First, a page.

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Initial defence responses in sapwood of Eucalyptus nitens (Maiden) following wounding and fungal inoculation


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Barry, KM, Pearce, RB, Evans, SD, Hall, LD and Mohammed, CL 2001 , 'Initial defence responses in sapwood of Eucalyptus nitens (Maiden) following wounding and fungal inoculation' , Physiological and Molecular Plant Pathology, vol. 58, no. 2 , pp. 63-72 , doi: 10.1006/pmpp.2000.0314.

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Xylem defence responses occurring in pot-grown Eucalyptus nitens(Maiden) saplings were analysed within the first few weeks following stem wounding and inoculation with the non-aggressive decay fungus Ganoderma adspersum(Schulz). The fungus colonized the dead xylem cells up to 5mm above and below the wound after 30 days. Evidence of xylem cell death and discolouration was detectable within 12h and vessel tyloses were present after 3 days. Concentration of tetra-galloylglucose increased by 3.5-fold within 24h, while the trend for total phenols was a slow increase reaching a maximum after 21 days. Suberin was not detected. Early accumulation of water content has been proposed as a defence component of host-pathogen interactions in woody angiosperm xylem, but this was not obvious for E. nitens. Nuclear magnetic resonance imaging (NMR imaging or MRI) was used to measure small-scale distributions in moisture content around the inoculated stem wounds in intact E. nitens saplings. Some moisture accumulation was detectable at lesion margins of wounds analysed after 3 weeks. However, this was not detectable by gravimetric measurements. This increase in moisture content may be a consequence of wound physiology rather than an active defence response.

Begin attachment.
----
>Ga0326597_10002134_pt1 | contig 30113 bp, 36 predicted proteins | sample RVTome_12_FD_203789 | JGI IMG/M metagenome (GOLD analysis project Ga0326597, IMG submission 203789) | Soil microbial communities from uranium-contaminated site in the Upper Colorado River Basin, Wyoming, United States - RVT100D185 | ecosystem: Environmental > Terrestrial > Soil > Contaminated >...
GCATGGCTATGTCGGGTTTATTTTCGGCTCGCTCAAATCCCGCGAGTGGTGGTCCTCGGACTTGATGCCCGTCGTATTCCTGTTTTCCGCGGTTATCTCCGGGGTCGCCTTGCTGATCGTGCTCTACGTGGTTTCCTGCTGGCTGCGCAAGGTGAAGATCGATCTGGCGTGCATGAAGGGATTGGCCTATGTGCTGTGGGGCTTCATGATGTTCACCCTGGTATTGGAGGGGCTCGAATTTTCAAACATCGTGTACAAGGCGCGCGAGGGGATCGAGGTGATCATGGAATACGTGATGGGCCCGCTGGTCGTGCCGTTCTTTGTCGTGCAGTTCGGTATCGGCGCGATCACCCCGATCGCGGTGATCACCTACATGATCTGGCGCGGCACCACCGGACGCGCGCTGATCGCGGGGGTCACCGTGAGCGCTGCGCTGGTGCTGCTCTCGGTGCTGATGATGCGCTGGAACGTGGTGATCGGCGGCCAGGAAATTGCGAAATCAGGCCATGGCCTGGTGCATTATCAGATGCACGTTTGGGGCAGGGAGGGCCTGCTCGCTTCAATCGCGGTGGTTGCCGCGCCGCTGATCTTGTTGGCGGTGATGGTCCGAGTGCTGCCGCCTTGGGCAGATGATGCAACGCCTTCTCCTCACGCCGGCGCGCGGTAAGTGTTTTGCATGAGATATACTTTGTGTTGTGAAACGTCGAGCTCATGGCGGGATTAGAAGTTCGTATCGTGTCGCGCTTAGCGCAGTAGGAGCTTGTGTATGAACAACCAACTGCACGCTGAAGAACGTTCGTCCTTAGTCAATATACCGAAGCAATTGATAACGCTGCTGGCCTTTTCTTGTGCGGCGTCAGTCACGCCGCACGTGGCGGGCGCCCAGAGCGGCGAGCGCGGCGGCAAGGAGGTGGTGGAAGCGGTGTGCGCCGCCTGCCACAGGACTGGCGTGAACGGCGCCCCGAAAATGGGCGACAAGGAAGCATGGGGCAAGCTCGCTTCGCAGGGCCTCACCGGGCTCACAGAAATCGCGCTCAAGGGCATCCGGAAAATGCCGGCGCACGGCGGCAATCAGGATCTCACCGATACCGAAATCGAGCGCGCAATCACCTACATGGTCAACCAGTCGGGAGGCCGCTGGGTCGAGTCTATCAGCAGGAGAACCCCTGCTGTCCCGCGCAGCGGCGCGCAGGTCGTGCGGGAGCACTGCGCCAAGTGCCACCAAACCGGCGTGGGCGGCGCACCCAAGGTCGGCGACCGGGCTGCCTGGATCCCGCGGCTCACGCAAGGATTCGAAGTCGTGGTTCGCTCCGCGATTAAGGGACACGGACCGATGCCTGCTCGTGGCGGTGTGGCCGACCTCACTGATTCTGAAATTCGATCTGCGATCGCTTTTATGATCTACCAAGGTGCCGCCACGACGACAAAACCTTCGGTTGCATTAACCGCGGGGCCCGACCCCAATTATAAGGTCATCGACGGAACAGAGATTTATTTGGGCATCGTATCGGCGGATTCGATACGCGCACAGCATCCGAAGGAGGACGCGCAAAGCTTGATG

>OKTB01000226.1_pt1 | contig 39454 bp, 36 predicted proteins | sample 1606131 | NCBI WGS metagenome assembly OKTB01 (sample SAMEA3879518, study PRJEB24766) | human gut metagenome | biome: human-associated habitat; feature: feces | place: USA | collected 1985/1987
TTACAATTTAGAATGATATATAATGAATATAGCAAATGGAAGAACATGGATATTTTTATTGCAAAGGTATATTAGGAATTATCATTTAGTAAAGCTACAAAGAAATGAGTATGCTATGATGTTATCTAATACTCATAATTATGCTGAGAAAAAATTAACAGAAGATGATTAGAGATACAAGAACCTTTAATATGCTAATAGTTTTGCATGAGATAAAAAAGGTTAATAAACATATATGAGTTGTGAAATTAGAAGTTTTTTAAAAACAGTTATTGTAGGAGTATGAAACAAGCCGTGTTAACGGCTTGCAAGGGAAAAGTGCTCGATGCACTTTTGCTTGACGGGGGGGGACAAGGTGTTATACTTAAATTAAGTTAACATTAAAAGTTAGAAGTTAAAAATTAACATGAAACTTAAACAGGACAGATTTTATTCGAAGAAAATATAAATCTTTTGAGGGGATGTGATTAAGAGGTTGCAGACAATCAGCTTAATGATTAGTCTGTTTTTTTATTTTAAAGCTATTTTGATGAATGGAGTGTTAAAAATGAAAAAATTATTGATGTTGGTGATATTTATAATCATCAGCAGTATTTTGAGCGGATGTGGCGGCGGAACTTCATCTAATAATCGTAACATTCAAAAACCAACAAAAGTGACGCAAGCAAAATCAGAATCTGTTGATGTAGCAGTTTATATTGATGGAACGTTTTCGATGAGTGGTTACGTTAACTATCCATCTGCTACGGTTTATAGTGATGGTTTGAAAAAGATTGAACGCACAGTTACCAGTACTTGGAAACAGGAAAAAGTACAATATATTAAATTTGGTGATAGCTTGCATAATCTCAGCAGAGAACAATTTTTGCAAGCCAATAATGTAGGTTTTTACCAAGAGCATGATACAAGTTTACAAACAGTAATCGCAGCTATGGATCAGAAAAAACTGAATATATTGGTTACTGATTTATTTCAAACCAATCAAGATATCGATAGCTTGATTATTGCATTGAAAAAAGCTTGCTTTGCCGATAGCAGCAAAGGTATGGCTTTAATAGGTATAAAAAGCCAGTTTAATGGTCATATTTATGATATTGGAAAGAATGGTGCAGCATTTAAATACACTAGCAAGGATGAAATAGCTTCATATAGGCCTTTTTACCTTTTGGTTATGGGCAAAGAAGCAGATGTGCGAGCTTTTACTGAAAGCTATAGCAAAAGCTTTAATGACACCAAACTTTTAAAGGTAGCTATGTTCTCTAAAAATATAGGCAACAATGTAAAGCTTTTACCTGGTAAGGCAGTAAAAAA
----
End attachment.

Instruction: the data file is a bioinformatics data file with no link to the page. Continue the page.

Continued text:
Item Type: Article
Authors/Creators:Barry, KM and Pearce, RB and Evans, SD and Hall, LD and Mohammed, CL
Keywords: Injury ; Lesion ; Initial condition ; Inoculation ; Mycosis ; Defensive response ; Colonization ; Histopathology ; Infection modality ; Chemical modification ; Pathophysiology ; Water content ; Zone ; Sapwood ; Stem ; Xylem ; Antimicrobial agent ; Phenols ; Experimental study ; Moisture measurement ; Non invasive method ; Nuclear magnetic resonance imaging ; Eucalyptus nitens ; Ganoderma adspersum ; WOOD DECAY ; Infection ; Forestry ; Measurement method ; Physical method ; Mycology ; Host agent relation ; Basidiomycetes ; Fungi ; Thallophyta ; Myrtaceae ; Dicotyledones ; Angiospermae ; Spermatophyta ; Hardwood forest tree ; Wood destroying fungi ; Woody plant ; FOREST PATHOLOGY ; Eucalyptus nitens; tree; Ganoderma adspersum; antim
Journal or Publication Title: Physiological and Molecular Plant Pathology
DOI / ID Number: 10.1006/pmpp.2000.0314
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